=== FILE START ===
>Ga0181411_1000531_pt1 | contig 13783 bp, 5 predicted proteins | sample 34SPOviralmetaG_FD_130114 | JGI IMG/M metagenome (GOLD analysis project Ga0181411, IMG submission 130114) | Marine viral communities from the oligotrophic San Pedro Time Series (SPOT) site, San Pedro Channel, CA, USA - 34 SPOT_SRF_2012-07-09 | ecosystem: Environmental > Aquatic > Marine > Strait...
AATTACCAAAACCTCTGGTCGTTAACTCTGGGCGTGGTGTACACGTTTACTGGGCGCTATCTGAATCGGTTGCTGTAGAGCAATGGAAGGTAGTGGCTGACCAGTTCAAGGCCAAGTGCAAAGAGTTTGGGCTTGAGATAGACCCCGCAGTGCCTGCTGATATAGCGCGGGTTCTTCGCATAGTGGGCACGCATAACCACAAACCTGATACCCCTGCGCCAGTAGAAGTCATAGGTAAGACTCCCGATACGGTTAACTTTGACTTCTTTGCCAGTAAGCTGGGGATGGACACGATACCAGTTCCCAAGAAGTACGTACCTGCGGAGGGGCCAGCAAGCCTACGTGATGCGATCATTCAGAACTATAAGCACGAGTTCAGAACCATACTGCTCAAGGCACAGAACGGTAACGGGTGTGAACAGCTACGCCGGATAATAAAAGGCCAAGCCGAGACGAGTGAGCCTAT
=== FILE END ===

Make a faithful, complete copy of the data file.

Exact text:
>Ga0181411_1000531_pt1 | contig 13783 bp, 5 predicted proteins | sample 34SPOviralmetaG_FD_130114 | JGI IMG/M metagenome (GOLD analysis project Ga0181411, IMG submission 130114) | Marine viral communities from the oligotrophic San Pedro Time Series (SPOT) site, San Pedro Channel, CA, USA - 34 SPOT_SRF_2012-07-09 | ecosystem: Environmental > Aquatic > Marine > Strait...
AATTACCAAAACCTCTGGTCGTTAACTCTGGGCGTGGTGTACACGTTTACTGGGCGCTATCTGAATCGGTTGCTGTAGAGCAATGGAAGGTAGTGGCTGACCAGTTCAAGGCCAAGTGCAAAGAGTTTGGGCTTGAGATAGACCCCGCAGTGCCTGCTGATATAGCGCGGGTTCTTCGCATAGTGGGCACGCATAACCACAAACCTGATACCCCTGCGCCAGTAGAAGTCATAGGTAAGACTCCCGATACGGTTAACTTTGACTTCTTTGCCAGTAAGCTGGGGATGGACACGATACCAGTTCCCAAGAAGTACGTACCTGCGGAGGGGCCAGCAAGCCTACGTGATGCGATCATTCAGAACTATAAGCACGAGTTCAGAACCATACTGCTCAAGGCACAGAACGGTAACGGGTGTGAACAGCTACGCCGGATAATAAAAGGCCAAGCCGAGACGAGTGAGCCTAT